(KUTV) — A South Ogden man is still battling to recoup vet costs after he said his dog was attacked in Davis County.
“That’s his favorite sleeping position,” Rich Waldorf scanned through pictures of his 7-year-old Golden Retriever, Cody. “Between my wife and I, we’ve probably got more than 1,000 picture of him.”
Those are the good memories, but life for Cody now has changed a lot.
“He’s had three major procedures done on him already,” Waldorf said.
On November 3, while on a walk on Legacy Parkway Trail, Waldorf said an off-leash pit bull attacked Cody.
“The attack was very vicious and went on for quite a while,” he said.
Waldorf said the pit bull's owner, at the time, claimed responsibility.
“He was very concerned, and said he would pay,” Waldorf said.
He rushed Cody to the vet, not exchanging information with the other dog owner. Waldorf thought he could get the police report and contact the owner.
But when he got the police report, “You can see that everything is all blacked out,” he said. “How do you do that if you can’t contact the person?”
Woods Cross police declined to do an interview with 2News, but said freedom of information laws do not require them to give out personal information. Davis County Animal Control representatives said they also will redact information, but they will mediate between the parties and exchange information if parties agree to release it.
Waldorf said he has contacted Woods Cross police and animal control, but he’s not getting calls back.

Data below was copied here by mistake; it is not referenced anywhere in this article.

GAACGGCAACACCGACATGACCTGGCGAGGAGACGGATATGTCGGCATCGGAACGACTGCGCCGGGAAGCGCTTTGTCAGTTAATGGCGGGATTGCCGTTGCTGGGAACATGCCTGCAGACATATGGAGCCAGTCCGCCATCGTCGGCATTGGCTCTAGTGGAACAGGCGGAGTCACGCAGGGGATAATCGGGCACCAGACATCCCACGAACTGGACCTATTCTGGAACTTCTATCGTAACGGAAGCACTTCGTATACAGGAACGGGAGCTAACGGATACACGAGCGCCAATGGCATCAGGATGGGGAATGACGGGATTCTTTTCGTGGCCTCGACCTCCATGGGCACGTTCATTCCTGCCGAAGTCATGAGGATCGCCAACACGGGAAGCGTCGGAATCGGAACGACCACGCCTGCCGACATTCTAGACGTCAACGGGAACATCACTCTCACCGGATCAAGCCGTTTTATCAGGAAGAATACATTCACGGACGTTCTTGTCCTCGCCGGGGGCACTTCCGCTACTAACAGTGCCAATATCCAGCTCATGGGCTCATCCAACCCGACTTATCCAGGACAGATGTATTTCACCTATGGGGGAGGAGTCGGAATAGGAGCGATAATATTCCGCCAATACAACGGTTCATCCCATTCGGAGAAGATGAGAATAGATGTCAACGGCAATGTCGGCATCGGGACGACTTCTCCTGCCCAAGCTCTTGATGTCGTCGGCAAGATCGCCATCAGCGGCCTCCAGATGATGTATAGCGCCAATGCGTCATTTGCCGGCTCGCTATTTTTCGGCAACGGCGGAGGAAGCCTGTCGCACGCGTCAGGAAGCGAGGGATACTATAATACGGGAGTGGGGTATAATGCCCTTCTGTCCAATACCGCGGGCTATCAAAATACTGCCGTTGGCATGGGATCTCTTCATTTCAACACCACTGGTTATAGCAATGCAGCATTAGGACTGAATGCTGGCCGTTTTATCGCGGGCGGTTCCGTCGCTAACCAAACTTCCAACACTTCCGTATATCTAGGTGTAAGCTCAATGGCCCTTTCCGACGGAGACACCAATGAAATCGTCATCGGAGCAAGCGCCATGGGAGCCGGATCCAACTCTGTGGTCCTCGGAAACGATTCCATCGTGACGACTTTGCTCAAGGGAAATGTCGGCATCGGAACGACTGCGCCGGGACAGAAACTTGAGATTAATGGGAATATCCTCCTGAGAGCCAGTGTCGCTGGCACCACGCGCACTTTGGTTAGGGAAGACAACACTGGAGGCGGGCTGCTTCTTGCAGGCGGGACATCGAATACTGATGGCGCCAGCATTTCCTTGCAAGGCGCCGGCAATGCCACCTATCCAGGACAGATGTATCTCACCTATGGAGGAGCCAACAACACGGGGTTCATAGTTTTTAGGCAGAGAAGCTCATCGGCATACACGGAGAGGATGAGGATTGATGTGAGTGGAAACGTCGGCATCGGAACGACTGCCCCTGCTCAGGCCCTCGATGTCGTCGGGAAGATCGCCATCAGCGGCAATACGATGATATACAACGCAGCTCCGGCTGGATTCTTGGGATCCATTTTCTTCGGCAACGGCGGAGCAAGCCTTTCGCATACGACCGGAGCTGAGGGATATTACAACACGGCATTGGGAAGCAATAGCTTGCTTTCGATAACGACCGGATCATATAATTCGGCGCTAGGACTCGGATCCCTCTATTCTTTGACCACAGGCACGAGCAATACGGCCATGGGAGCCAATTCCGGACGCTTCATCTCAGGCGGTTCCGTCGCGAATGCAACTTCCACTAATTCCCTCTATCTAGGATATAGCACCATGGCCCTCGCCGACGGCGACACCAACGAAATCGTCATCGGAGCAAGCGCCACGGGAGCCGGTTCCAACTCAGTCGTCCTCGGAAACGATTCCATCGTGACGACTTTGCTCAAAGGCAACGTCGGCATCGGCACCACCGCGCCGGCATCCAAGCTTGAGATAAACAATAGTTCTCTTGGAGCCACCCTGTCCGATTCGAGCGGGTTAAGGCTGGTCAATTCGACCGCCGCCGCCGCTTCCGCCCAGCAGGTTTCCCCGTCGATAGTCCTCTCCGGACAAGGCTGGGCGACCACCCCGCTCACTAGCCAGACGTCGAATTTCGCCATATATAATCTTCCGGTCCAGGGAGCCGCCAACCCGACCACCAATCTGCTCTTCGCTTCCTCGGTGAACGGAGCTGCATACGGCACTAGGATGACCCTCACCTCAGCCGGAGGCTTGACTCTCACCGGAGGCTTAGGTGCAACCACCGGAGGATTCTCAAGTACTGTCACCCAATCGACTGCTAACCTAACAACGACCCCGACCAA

“I am getting no help whatsoever,” he said.
Trial lawyer Christian Burridge said redacting reports is causing problems for people in his profession as well.
“We have seen it in just run-of-the-mill cases that we've been doing,” Burridge said. "Causes a lot more work for us just to get simple information, for us to do our normal business,” he said.
Burridge said in dog bite cases, the victim’s owner does have rights.
“There's a property damage. That happens to somebody's dog, you should still be able to do it like any other property damage claim,” he said.
The money Waldorf said could never add up to what Cody has gone through.
“The suffering for the dog is 24 hours a day,” he said.
But, Waldorf said he did his own research find what he thinks is the right address for the other person, wrote him a letter, and hopes to keep this out of court.
“I am just anxious to see if he’s going to accept the responsibility and liability and reimbursing us for our physical damages,” Waldorf said.
2News also reached out to the other dog owner, but they declined to do an interview.